When you hear the word ‘meditation’, do you think of religion, candles, cross-legged yoga positions, and trying to achieve complete and utter peace and quiet?

Surprisingly, meditation is not just for Buddhists, it does not require candles, there are many different types, and sitting still trying to think of nothing is actually not recommended as a form of meditation for today’s society.

Experienced meditation teacher Radha Lyttle from the non-profit organisation Meditation New Zealand explains what meditation really is.

“Meditation is what your mind is focused on. Real meditation practice is that process that takes your mind away from stresses, anxieties, unhappiness and allows your mind to rest on the beautiful yoga meditation sound”.

So apart from de-stressing, what other benefits can meditation offer (especially for us students, where de-stressing in itself is not the easiest task)? Radha describes how simply balancing time to meditate will help with stress that students undergo.

“By setting time aside to meditate each day you actually refresh yourself, your mind and your body so that you can continue on with the challenges of study that you have”.

Meditation in general can also lower your heart rate and blood pressure, and replenish your nervous system, as well as help to control your mind and attitude.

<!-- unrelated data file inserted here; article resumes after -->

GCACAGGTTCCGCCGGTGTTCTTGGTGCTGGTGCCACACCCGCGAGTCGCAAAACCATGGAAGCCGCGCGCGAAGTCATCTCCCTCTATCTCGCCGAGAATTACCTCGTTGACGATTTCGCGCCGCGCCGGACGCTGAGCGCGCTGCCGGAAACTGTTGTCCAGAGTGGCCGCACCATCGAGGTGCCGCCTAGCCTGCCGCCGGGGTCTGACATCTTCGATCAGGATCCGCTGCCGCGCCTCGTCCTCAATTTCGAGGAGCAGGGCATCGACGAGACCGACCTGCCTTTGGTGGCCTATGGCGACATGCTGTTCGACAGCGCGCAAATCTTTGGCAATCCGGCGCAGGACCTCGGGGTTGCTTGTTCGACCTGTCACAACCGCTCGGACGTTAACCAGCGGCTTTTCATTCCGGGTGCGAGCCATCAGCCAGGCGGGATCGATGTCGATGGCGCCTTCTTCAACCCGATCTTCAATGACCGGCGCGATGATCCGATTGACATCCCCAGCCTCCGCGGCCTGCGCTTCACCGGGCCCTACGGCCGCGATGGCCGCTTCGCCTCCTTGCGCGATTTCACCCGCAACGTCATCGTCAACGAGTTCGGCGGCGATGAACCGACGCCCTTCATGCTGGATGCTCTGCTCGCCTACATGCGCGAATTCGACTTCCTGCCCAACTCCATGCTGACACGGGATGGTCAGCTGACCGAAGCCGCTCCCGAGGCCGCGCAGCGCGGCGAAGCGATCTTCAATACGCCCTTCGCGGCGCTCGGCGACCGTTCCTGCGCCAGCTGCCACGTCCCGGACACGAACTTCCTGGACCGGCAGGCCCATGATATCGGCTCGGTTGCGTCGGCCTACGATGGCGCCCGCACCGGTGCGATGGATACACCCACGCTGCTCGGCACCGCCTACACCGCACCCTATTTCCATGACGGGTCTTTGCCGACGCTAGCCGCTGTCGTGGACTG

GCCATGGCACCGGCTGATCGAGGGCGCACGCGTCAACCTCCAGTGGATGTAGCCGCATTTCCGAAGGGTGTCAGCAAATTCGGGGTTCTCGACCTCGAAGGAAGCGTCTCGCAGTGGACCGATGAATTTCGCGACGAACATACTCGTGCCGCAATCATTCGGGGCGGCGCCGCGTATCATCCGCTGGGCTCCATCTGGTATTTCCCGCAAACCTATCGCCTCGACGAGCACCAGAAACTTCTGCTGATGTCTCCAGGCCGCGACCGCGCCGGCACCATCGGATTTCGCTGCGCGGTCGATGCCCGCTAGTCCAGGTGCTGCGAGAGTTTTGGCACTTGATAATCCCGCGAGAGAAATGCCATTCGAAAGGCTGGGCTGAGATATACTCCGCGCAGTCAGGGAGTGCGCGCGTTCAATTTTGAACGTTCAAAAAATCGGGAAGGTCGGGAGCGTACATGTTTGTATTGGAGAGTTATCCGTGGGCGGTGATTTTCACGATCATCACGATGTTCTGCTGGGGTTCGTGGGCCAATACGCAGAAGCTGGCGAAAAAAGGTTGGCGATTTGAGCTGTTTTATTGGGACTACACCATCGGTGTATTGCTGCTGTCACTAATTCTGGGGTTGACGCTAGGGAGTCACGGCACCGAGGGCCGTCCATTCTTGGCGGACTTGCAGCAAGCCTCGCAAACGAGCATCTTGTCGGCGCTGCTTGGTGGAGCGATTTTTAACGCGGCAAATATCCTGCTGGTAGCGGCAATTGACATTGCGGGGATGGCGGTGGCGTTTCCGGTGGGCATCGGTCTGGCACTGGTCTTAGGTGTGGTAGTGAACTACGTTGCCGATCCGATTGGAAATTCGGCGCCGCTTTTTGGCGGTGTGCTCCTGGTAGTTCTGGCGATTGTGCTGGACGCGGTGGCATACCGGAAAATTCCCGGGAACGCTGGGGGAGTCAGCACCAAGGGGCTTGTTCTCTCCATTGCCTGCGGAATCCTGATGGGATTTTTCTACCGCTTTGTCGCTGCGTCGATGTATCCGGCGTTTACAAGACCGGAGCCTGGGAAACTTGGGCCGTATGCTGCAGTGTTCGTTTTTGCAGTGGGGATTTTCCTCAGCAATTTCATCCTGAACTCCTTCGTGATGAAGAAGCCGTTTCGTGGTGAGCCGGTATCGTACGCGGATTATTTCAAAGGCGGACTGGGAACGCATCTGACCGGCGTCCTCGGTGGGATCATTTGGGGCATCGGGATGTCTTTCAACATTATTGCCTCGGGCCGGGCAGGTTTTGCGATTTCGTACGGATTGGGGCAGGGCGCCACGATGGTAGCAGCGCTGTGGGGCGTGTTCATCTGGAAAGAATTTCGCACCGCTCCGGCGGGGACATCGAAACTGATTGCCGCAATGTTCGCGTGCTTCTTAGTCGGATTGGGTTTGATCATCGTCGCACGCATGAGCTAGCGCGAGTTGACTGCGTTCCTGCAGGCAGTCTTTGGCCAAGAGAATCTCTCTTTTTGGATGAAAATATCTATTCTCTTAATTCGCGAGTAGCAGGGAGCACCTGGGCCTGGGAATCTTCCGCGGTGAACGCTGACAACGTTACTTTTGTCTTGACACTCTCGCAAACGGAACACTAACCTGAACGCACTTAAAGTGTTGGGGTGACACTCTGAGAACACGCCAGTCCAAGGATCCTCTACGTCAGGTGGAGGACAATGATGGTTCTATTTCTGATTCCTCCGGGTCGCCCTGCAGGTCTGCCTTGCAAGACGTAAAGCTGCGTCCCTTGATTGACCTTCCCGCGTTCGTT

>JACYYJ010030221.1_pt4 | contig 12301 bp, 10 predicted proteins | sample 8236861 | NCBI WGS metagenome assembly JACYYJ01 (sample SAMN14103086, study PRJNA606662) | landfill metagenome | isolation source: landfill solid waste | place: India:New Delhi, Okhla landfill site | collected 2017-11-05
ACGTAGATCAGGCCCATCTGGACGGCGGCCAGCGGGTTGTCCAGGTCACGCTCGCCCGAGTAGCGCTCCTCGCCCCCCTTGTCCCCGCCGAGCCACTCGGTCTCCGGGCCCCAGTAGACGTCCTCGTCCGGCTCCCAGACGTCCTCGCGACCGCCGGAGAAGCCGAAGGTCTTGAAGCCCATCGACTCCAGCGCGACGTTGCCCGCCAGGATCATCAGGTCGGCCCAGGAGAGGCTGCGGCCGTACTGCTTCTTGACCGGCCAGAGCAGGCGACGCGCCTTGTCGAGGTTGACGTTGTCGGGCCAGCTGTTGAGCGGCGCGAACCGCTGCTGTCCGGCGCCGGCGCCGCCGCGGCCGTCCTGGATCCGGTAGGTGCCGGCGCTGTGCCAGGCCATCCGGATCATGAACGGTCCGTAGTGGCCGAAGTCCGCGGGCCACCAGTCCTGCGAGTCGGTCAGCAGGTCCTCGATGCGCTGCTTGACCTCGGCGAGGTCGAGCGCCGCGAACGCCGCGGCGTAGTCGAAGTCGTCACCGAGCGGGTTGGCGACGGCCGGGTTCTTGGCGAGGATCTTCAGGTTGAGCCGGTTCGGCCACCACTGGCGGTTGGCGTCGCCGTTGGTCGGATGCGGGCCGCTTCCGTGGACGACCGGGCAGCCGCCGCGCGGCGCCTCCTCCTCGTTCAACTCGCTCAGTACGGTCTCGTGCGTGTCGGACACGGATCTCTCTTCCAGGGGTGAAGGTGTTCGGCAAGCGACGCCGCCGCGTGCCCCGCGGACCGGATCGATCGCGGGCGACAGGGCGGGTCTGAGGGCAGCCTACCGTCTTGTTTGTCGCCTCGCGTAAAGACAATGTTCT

If you are intrigued, feel free to check out the variety of free classes that Meditation New Zealand offers. They explore real meditation practices, mainly the ancient yet neutral and universal form of Yoga Sound Mantra Meditation.

They also offer a unique class called Yoga Sound Kirtan, which Radha says is “meditation that is accompanied by musical instruments – classical and/or electric… At the end of the classes you will feel replenished; you would have forgotten all those worries and stresses during that time”.

Try this at home

Here’s an example of meditation to try! It’s a simple method called Gauranga Yoga Sound Meditation and many people all over the world practice it in their daily lives.

Start by sitting or lying comfortably, let your breathing become slower and your body more relaxed, and draw your mind away from all other thoughts and distractions. Say the yoga sound Gauranga (pronounced gor-rar-ung-gar) in your mind as you inhale, and say Gauranga softly out loud as you exhale. Practice daily for 5-15 minutes and whenever you feel the need to de-stress, for example just before exams.


Successful meditation will require determination and consistency, however taking small steps at first is important and will eventually lead to not wanting to miss your daily practice, rather than having to make yourself do it.

For Radha, meditation has provided the perfect balance for her stresses as well as inner peace. As she describes, “Its like going on vacation… but every day!”

If you are interested in seeking more guidance on meditation, check out for more info on classes and upcoming events. You can also read Dana’s review of the meditation app Headspace, online tomorrow.